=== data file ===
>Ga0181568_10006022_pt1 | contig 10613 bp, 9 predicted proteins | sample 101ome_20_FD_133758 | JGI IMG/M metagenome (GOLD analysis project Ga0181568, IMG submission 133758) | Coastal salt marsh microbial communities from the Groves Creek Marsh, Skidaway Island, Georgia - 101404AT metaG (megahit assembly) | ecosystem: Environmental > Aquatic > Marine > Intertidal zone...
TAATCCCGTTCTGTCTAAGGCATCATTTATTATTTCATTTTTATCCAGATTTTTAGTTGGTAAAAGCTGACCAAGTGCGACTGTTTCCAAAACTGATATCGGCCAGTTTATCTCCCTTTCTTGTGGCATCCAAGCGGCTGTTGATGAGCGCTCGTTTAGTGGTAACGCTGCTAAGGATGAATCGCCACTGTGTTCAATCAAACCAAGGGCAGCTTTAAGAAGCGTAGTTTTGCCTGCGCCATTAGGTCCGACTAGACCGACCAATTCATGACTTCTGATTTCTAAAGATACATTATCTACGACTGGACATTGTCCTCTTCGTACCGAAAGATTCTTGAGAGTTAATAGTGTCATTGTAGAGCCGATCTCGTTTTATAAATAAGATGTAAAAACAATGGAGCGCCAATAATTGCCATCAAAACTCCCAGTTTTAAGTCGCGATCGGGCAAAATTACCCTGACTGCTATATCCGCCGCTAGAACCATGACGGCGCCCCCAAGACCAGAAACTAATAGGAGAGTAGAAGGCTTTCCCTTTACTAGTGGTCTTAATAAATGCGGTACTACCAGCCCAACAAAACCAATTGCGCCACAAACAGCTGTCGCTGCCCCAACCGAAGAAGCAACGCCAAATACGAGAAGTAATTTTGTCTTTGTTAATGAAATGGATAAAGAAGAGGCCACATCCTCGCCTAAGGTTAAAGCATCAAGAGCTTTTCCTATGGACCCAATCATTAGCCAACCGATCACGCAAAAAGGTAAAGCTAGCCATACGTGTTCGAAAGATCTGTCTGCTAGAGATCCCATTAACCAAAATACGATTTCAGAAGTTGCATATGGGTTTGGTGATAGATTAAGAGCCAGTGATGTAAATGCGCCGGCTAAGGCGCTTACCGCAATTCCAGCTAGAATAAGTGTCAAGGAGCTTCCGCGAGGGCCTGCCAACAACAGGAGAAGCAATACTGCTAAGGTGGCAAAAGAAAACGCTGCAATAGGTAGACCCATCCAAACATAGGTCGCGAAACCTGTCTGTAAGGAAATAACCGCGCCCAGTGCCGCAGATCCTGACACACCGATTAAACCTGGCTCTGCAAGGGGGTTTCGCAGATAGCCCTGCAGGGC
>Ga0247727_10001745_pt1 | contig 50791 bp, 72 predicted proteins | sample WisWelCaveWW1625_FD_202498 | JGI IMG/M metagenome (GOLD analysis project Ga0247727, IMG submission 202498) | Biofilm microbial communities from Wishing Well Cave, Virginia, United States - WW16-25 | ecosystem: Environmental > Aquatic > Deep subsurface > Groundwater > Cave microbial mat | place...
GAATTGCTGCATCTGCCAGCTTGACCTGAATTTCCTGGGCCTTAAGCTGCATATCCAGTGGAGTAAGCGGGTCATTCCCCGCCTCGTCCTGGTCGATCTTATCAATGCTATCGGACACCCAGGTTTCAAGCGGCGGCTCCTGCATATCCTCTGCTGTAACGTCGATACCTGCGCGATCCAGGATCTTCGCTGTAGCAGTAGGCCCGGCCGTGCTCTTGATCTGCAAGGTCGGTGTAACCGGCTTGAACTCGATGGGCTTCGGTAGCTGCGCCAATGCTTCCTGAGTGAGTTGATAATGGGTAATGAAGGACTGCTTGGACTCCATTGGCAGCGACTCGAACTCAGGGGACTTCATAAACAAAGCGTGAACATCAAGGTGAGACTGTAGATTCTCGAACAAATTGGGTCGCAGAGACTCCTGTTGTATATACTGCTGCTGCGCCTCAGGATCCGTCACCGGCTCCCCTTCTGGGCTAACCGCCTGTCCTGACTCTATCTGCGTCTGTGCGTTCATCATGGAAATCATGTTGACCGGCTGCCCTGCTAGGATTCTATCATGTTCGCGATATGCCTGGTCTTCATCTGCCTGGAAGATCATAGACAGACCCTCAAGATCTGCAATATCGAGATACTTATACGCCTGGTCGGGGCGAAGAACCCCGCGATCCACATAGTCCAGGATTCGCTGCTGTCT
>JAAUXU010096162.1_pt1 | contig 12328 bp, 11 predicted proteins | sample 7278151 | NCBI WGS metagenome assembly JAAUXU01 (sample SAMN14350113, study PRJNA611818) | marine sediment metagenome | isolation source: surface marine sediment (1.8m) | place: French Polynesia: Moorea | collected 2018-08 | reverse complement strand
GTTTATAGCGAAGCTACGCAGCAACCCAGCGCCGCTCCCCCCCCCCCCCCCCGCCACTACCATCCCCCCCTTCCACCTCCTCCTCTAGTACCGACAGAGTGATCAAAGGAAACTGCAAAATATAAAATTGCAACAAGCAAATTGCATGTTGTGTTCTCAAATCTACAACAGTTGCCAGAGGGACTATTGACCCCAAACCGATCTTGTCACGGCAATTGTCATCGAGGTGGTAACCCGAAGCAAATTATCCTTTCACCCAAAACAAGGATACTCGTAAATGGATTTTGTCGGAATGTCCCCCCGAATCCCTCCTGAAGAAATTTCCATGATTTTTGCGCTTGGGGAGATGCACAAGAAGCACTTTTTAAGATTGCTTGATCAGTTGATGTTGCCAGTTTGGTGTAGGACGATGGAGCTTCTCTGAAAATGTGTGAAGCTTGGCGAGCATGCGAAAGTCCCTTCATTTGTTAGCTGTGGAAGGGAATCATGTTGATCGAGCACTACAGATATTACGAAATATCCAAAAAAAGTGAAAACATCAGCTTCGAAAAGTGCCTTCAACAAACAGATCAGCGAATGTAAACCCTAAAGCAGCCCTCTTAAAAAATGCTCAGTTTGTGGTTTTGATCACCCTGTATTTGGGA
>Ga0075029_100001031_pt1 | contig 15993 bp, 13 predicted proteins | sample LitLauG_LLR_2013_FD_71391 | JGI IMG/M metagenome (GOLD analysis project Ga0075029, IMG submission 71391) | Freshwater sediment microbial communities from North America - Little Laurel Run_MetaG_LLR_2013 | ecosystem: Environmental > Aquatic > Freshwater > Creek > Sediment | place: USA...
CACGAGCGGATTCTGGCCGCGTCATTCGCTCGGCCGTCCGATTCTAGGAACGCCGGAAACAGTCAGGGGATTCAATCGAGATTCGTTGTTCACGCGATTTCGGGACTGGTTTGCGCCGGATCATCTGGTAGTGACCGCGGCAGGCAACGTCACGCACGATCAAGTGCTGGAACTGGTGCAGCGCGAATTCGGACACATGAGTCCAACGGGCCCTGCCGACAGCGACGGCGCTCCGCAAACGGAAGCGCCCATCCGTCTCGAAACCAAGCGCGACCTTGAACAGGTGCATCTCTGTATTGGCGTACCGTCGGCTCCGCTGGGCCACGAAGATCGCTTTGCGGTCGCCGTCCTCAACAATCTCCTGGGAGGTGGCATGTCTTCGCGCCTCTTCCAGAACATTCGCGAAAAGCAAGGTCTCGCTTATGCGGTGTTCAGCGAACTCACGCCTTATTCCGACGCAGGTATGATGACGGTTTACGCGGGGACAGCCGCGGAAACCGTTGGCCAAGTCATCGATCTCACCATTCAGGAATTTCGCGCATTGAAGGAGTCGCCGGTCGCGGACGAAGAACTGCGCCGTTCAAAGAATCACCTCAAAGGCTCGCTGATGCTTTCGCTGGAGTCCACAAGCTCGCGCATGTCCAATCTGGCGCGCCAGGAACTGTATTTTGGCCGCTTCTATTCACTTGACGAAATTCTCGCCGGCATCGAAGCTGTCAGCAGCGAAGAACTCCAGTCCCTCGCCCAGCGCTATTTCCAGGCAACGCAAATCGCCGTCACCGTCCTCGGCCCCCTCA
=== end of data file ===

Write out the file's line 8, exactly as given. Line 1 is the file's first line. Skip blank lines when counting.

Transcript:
CACGAGCGGATTCTGGCCGCGTCATTCGCTCGGCCGTCCGATTCTAGGAACGCCGGAAACAGTCAGGGGATTCAATCGAGATTCGTTGTTCACGCGATTTCGGGACTGGTTTGCGCCGGATCATCTGGTAGTGACCGCGGCAGGCAACGTCACGCACGATCAAGTGCTGGAACTGGTGCAGCGCGAATTCGGACACATGAGTCCAACGGGCCCTGCCGACAGCGACGGCGCTCCGCAAACGGAAGCGCCCATCCGTCTCGAAACCAAGCGCGACCTTGAACAGGTGCATCTCTGTATTGGCGTACCGTCGGCTCCGCTGGGCCACGAAGATCGCTTTGCGGTCGCCGTCCTCAACAATCTCCTGGGAGGTGGCATGTCTTCGCGCCTCTTCCAGAACATTCGCGAAAAGCAAGGTCTCGCTTATGCGGTGTTCAGCGAACTCACGCCTTATTCCGACGCAGGTATGATGACGGTTTACGCGGGGACAGCCGCGGAAACCGTTGGCCAAGTCATCGATCTCACCATTCAGGAATTTCGCGCATTGAAGGAGTCGCCGGTCGCGGACGAAGAACTGCGCCGTTCAAAGAATCACCTCAAAGGCTCGCTGATGCTTTCGCTGGAGTCCACAAGCTCGCGCATGTCCAATCTGGCGCGCCAGGAACTGTATTTTGGCCGCTTCTATTCACTTGACGAAATTCTCGCCGGCATCGAAGCTGTCAGCAGCGAAGAACTCCAGTCCCTCGCCCAGCGCTATTTCCAGGCAACGCAAATCGCCGTCACCGTCCTCGGCCCCCTCA